Kuwait Oil Spill Remediation Project

Kuwait Oil Spill Remediation Project

During the 1991-1992 Gulf War about 114 square kilometers of Kuwait’s desert environment was severely damaged by detonated oil wells at the hands of Iraqi troops leading to the largest environmental and ecological disaster in Kuwait’s history. About 330 million gallons of oil were spilled on to the sea, which covered more than 4,000 square km with a 4 inch thick oil slick.

Approximately 20-25 million barrels of ignited crude oil were extinguished using 12 billion gallons of seawater collected in artificial pounds to control the fire. The damaged oil wells spilled crude oil across the land surface and created “Oil lakes” in low lying land. The oil lakes covered several square kilometers of northern and southern oil fields. The crude oil released had negative short-term and long-term impacts on physical characteristics of the soil, vegetation, and wildlife and threatening precious groundwater resources. These oil lakes are mostly dry oil materials, but some features still containing semiliquid, oil/sludgy material are referred to as wet oil lakes. In some places, contaminated soil from the oil lakes had been scraped up into oil-contaminated piles. Today, over 26 years later, these large oil lakes and oil contaminated piles (~26 million cubic meters of heavily oil contaminated soils) still exist in KOC oil field areas, and remedial actions are about to begin.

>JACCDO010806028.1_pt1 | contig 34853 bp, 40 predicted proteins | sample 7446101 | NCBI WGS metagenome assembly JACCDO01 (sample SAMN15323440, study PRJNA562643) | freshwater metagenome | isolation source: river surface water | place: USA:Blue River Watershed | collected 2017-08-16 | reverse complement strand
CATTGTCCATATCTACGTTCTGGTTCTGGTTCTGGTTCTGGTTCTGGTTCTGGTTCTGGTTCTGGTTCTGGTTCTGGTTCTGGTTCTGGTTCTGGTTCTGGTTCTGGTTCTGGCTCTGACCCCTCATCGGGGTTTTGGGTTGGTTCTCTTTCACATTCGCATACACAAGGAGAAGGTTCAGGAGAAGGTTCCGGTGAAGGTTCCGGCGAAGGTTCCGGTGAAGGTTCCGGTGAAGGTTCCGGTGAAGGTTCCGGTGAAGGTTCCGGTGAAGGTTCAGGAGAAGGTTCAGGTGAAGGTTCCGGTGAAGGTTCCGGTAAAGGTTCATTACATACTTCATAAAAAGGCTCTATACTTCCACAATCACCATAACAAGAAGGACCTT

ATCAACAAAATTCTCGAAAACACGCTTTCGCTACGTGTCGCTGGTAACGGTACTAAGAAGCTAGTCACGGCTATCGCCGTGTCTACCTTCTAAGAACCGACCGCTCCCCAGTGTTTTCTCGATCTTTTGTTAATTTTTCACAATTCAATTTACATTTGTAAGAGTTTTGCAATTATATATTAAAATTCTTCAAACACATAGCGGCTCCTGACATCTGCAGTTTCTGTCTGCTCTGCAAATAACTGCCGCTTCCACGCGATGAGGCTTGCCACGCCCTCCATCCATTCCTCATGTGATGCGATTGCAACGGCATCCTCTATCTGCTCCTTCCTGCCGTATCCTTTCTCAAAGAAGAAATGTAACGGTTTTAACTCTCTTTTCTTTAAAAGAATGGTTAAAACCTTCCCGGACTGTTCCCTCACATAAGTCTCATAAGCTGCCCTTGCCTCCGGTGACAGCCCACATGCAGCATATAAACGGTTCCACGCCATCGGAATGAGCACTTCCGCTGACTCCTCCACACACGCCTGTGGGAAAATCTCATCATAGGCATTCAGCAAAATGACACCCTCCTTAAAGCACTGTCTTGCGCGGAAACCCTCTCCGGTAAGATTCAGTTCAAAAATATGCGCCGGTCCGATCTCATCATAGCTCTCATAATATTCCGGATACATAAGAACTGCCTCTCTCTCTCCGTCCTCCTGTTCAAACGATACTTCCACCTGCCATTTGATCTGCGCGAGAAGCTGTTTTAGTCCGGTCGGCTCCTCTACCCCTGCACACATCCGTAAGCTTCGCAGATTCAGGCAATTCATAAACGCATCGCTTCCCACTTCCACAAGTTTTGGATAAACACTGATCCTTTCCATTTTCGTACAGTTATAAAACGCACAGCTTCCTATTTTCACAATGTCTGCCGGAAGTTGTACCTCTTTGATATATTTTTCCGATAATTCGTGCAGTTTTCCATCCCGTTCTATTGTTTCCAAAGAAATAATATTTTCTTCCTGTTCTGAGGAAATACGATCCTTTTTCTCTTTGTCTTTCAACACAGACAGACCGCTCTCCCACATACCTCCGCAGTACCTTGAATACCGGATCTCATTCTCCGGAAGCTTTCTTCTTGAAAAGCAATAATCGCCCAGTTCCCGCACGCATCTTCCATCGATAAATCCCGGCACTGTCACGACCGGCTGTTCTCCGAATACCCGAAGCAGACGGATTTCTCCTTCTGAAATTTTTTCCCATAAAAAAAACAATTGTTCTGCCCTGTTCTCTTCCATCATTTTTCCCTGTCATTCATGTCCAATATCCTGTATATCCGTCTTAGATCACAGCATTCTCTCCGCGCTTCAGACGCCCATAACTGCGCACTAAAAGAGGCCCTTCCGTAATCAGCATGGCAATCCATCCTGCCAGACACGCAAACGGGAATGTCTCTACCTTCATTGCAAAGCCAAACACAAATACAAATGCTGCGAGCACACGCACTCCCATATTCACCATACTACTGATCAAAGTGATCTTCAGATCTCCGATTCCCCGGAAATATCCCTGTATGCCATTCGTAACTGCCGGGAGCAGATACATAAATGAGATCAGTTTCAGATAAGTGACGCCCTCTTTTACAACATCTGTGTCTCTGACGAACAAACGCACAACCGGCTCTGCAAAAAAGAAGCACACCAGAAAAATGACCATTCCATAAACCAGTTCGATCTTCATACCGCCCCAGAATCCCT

Kuwait Oil Spill Remediation Project

KOC Aerial fall-out from oil spray and combustion products from oil fires and spills combined with regional/local topographic depressions resulted in the formation of large dry oil lakes and tarcrete on the land surface. The damaged oil wells spilled crude oil across the land surface and created “Oil lakes” in low lying land. These oil lakes covered several square km of land in the northern and southern oil fields of Kuwait. Consequently, contaminated soil estimated to be around 26 Million m3 altered desert soil properties and ecological landscape, which caused the deaths of plants and/or animals; and posing a threat to the precious fresh groundwater resources.

Bechtel and an international team from Houston, with 16,000 manpower, needed nine months to cap 650 damaged or burning oil wells in Kuwait.

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